Plan For San Diego Police To Wear Uniform Cameras Receives Support
A plan to distribute cameras to San Diego police officers to record interactions with the public received strong support from a City Council committee Wednesday.
City officials hope the cameras, which can be worn on an officer's uniform, will prevent some of the problems that have plagued the department in recent years, including alleged sexual misconduct. They can also protect officers from false claims of abuse.
Financial staff recommended to the council's Budget Committee that $2 million be set aside from the program. It was one of several suggestions on how to spend part of a $50.8 million budget surplus projected for the end of the current fiscal year, which ends June 30.
Interim Mayor Todd Gloria said the uniform cameras will demonstrate to the public that the City Council is serious about dealing with the SDPD's problems.
Around 10 of the cameras are currently in use by Central Division officers so the SDPD can identify the kind of infrastructure requirements — like data storage — that will exist for a full-scale rollout.
"It has to be implemented correctly, we want it to work," Mayor-elect Kevin Faulconer said. "We don't want to put cameras on everybody and not have it work, not have it sync up, and not have the IT available to do that."
Other spending recommendations from city staff include $10.1 million to cover increases in insurance premiums and claims, $3 million for improvements to the South Chollas Landfill, and a $1.3 million loan to cover cost overruns on a project to renovate the downtown waterfront.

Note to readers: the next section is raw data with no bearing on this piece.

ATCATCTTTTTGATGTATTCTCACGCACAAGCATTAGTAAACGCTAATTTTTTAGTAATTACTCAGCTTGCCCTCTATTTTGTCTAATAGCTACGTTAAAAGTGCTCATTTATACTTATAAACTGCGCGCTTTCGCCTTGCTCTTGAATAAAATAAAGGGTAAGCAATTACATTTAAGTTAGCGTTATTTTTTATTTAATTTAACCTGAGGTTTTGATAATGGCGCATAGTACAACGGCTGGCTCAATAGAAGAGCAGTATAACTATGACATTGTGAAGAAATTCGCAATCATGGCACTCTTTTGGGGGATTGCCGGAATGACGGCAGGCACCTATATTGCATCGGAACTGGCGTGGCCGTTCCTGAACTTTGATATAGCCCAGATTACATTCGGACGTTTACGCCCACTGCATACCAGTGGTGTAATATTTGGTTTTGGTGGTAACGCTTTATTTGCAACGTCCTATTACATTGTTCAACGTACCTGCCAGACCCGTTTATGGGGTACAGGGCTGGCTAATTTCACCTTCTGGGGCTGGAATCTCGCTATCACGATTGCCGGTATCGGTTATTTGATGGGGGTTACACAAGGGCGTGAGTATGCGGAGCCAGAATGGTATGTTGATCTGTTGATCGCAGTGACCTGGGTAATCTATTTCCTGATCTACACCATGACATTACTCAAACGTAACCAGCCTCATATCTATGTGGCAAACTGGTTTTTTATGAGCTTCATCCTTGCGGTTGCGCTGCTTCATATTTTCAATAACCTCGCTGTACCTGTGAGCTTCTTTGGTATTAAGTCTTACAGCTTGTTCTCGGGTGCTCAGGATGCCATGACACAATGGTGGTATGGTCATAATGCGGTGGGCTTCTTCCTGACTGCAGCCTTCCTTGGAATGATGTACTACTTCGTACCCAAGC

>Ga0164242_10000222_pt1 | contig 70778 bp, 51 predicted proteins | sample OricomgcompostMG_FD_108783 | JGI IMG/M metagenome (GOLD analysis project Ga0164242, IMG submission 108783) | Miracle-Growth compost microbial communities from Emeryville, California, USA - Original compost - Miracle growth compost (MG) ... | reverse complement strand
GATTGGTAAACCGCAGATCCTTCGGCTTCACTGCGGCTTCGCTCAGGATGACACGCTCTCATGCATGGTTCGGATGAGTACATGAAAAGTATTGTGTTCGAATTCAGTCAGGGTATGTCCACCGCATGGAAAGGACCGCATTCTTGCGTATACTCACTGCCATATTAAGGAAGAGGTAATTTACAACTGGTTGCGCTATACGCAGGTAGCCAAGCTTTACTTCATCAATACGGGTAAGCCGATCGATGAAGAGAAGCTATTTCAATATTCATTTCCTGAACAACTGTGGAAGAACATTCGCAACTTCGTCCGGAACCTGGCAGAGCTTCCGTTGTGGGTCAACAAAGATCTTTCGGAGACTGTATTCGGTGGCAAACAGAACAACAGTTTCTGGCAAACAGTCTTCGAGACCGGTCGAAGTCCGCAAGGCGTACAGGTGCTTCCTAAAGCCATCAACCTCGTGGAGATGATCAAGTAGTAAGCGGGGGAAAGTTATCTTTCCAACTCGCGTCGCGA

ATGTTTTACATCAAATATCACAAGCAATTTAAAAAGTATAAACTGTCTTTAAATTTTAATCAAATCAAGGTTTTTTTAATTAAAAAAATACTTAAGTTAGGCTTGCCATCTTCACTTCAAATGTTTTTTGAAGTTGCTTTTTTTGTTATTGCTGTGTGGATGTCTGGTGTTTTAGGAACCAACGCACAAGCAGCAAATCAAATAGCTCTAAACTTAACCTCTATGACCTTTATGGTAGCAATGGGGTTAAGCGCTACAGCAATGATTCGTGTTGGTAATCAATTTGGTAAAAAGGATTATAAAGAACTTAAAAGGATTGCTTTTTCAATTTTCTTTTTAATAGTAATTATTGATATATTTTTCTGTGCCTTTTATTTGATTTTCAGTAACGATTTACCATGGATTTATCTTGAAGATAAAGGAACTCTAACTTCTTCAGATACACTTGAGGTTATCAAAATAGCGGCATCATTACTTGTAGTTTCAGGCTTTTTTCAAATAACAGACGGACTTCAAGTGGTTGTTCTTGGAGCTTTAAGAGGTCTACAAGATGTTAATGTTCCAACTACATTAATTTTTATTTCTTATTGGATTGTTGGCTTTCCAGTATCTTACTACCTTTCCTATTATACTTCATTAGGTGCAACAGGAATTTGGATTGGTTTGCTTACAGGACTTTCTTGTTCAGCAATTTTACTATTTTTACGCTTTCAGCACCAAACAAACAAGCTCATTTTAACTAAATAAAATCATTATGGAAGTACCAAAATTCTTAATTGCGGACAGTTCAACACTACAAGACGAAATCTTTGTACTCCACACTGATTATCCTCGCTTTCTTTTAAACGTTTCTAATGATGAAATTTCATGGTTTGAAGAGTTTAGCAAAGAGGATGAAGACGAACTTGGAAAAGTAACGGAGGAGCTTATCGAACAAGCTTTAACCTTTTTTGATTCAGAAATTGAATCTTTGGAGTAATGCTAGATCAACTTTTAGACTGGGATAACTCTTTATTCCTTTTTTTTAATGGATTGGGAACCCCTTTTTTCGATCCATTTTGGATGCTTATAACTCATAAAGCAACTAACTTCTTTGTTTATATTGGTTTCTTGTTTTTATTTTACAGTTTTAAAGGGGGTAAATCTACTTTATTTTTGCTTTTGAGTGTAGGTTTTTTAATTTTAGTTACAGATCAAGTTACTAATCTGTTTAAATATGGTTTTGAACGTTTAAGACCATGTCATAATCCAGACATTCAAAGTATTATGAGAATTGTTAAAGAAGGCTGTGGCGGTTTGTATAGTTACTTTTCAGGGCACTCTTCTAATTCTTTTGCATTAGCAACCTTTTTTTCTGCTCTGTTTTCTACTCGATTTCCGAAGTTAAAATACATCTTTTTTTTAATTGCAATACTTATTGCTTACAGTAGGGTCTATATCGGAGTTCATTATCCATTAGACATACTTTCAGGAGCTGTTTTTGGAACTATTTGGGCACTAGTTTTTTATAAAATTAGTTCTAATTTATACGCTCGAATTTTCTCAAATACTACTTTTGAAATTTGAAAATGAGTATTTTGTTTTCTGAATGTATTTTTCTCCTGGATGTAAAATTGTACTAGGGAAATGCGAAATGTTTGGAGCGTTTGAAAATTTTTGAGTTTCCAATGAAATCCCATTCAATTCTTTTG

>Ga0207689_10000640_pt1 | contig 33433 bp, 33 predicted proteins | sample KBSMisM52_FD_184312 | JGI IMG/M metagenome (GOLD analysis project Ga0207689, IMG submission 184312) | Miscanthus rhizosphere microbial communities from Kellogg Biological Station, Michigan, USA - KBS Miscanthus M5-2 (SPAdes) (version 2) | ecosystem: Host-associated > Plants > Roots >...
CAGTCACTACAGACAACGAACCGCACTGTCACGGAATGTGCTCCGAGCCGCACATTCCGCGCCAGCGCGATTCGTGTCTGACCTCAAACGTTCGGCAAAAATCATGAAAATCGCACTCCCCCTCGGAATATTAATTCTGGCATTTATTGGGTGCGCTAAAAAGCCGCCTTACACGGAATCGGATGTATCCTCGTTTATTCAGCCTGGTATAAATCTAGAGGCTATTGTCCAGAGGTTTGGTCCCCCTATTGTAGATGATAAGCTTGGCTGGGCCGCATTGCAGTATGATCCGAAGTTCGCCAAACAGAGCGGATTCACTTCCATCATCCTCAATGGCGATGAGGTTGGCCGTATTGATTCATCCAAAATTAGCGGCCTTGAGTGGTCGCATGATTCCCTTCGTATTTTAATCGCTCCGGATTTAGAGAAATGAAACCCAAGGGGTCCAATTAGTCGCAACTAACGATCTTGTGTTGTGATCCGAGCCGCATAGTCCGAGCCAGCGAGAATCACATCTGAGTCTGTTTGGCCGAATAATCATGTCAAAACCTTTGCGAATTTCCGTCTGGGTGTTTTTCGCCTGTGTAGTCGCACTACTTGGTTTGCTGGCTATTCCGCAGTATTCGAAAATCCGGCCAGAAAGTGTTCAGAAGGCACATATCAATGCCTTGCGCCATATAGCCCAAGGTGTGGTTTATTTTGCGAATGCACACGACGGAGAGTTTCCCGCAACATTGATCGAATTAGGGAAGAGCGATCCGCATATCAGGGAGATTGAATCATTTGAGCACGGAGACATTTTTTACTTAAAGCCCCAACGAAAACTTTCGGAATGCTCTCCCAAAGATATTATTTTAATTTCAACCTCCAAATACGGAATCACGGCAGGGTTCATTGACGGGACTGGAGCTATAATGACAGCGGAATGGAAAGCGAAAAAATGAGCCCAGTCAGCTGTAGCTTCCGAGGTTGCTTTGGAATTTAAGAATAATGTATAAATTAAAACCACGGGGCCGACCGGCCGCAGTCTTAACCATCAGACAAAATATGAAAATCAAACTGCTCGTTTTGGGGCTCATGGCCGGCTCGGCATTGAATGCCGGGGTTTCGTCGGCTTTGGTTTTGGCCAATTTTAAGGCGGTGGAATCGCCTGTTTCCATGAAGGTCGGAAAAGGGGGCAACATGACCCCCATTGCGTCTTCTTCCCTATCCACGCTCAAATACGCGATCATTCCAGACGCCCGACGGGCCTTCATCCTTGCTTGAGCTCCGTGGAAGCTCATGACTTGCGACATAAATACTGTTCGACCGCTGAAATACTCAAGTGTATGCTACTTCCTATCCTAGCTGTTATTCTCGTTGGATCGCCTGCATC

Smaller expenditures were recommended for adding nine recruits to an upcoming police academy, updating the city's website, restoring funding that had been cut at the City Attorney's Office and preparing the site of a temporary fire station in the Skyline neighborhood.
Around $37 million of the surplus is available to spend over the next four months, and staff made $22.9 million in recommendations, which will be taken up by the full City Council next week.
"Obviously, this reflects an improving financial reality for the city. It's something we should celebrate," Gloria said.
According to a staff presentation, the city has around $61 million more in revenue than first forecast, due in part to higher property taxes and income from shutting down the city-owned Data Processing Corp.
The higher revenues were partially offset by more than $10 million in extra expenses, including the mayoral elections and higher personnel costs.
The staff report said the growth in sales tax revenue is less than expected. Also, independent budget analyst Andrea Tevlin said hotel room tax revenues will need to be monitored through the rest of the year.